Feature Label: Complex Geometries Fall 2008

July 29, 2008

Feature Label: Complex Geometries Fall 2008

Feature Label: Complex Geometries Fall 2008Complex Geometries’ upcoming fall collection is titled, Sex of the Ancients.  For a label that embraces unisex clothing, it is not surprising that the new collection plays with the art of age and attraction.  Although the shapes and silhouettes invoke a strong image of antiquity, they are also the “result of expansion and exploration of the previous season’s shapes; its a continuous process.”  Each season has it’s own individual story, but when the seasons are viewed in retrospect, they tell the story of Complex Geometries.

Each season, Complex Geometries manages to introduce pieces with unique cuts and drapes.  Designer Clayton Evans gets his inspiration from various sources.  Exploring a multitude of sources often takes Evans on a varied path.  Google image search has become a must have.  “Each season we choose a theme to explore.  Then by taking bits of unrelated inspiration, we recombine ideas to (hopefully) create something new.”   For this season, the line explores ideas “related to sexuality and gender in both the recent past and antiquity.  Everything from sex symbols (Dolly Parton and Athena) and fetishes, to modesty in dress and  the gay pride movement had an influence on the choices we made.”  With it’s theme in mind, Complex Geometries is a stand out in the fashion world, yet at the same time the label is part of a larger picture.

The Spring 2009 shows in Milan and Paris saw a lot of designers letting out silhouettes, shifting from skinny jeans to wide legged pants.  Evans and others are ahead of the pack this season making silhouette adjustments in their fall collections.  “The wide silhouette is a reaction to the proliferation of skinny jeans.  It [also] relates to the season’s theme by invoking images of 70’s sleaze, ravers on E and the Oxford bags of a bygone era.”  In addition to loose and wide silhouettes, the collection is based in hues of black, white, gray, and beige.  The colors black and white are a staple for the line.  In respect to their color palette, Evans responded, “I guess we use a lot of black and white because they’re constants.  They’re powerful and absolute.  I have a special fascination with white too, because there is so much controversy around its appropriateness.  There’s also a great diversity in colors that are called ‘white’.  As for the rest of the palette, color is carefully considered and, again, usually relates to the theme.  I’ve also studied a lot of color theory and think quite a bit about the mechanics of colors, in relation to other colors in the collection and to potential environmental settings.”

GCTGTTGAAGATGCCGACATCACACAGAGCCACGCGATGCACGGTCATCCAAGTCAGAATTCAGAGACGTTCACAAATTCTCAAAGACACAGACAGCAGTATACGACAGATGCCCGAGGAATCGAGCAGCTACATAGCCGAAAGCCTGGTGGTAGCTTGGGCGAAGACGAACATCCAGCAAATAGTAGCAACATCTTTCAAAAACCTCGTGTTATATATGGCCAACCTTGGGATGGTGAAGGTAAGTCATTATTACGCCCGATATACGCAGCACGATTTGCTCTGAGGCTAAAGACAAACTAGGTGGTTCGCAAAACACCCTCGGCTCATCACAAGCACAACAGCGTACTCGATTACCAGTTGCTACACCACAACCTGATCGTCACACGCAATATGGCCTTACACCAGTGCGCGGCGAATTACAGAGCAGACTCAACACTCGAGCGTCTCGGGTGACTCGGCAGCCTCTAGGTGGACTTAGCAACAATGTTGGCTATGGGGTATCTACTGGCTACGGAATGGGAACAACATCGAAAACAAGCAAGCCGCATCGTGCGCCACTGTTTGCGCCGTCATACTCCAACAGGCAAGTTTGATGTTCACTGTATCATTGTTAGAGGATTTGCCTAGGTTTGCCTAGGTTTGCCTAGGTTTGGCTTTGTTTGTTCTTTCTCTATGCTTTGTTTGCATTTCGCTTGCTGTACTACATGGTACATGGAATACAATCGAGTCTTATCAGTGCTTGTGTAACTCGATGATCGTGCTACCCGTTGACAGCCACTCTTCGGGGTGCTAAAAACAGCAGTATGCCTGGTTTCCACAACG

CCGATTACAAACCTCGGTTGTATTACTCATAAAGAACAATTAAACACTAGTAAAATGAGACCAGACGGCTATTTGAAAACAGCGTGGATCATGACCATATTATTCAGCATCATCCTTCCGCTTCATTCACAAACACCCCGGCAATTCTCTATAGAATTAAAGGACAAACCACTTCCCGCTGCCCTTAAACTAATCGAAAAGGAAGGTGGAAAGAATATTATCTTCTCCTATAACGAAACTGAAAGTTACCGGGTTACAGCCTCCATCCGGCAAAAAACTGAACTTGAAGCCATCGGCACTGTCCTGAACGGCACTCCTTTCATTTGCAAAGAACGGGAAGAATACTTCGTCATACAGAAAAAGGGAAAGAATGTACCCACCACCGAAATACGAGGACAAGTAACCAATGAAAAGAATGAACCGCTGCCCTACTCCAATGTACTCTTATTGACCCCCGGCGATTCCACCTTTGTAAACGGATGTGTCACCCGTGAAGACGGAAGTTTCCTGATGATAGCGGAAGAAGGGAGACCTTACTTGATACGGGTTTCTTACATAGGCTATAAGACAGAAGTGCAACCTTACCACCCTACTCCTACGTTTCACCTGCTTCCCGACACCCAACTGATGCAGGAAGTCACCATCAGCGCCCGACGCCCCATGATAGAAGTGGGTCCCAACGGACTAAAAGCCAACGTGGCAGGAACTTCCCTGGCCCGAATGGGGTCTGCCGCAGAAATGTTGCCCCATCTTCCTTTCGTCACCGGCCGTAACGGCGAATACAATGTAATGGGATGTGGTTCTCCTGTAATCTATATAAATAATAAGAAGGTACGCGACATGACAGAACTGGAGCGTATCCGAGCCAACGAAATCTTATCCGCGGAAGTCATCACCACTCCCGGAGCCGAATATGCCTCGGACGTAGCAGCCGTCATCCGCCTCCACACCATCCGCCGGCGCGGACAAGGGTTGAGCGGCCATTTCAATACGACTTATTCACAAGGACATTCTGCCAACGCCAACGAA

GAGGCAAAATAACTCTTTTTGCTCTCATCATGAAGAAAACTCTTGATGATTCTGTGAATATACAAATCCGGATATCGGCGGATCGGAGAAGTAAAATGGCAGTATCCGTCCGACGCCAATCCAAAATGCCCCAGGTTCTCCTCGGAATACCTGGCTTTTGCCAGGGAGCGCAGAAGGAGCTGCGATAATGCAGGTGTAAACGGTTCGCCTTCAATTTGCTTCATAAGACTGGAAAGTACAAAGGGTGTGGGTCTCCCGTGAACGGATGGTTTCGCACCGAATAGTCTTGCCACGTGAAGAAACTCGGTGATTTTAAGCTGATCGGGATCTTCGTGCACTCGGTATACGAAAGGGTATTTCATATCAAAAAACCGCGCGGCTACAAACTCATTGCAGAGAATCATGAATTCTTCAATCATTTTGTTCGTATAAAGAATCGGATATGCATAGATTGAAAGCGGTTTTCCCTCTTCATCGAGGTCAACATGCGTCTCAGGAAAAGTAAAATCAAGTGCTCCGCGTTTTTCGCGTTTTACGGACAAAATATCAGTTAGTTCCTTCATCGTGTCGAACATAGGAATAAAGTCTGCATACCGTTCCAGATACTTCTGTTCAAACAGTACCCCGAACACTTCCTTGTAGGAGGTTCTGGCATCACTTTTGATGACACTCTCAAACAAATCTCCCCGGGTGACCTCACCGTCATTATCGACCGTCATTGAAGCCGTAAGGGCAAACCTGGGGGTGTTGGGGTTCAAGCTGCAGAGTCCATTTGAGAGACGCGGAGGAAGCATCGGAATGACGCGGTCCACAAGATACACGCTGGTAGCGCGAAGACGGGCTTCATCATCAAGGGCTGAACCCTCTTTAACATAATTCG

This fall, with drape and ambiguity in hand, Complex Geometries pushes the gender boundaries with clothes fit for the likes of Alexander the Great and Helen of Troy.  In recent years, it appears that the media has become highly sensitive to what defines masculinity and femininity.  Perhaps, it’s time to take a step back and gravitate to what is aesthetically pleasing regardless of norms.

For stockist information or to online shopping, please visit the official Complex Geometries website.

Thanks to Clayton for the interview!

NEXT FEATURE LABEL – WAYNE HADLY

Pictures provided by Complex Geometries

3 thoughts on “Feature Label: Complex Geometries Fall 2008”

  1. I’m glad that this is a mosaic of sexyness. It’s intriguing how their inspiration/design process goes about, and the play on different variations of sex shows in their collection. You can tell in the way the clothes drape, fit and generally look that it’s about embracing multitudes of sexuality as opposed to strictly masculine/feminine sexy.

    What’s interesting is that although the colour palette of black and white is “constant” as Evan has said, they’re telling a story of something that’s constantly evolving and reinventing itself: sex. It’s refreshing to get a dose of what was done in the past, to make it modern and wearable today.

    On a side note, I’m pleased to see a wider silhouette on pants, although I usually stick with straight/skinny.

  2. Interesting observation, but I’m sidetracked by the line I want to create called Mosaic of Sex. Thanks! 😀

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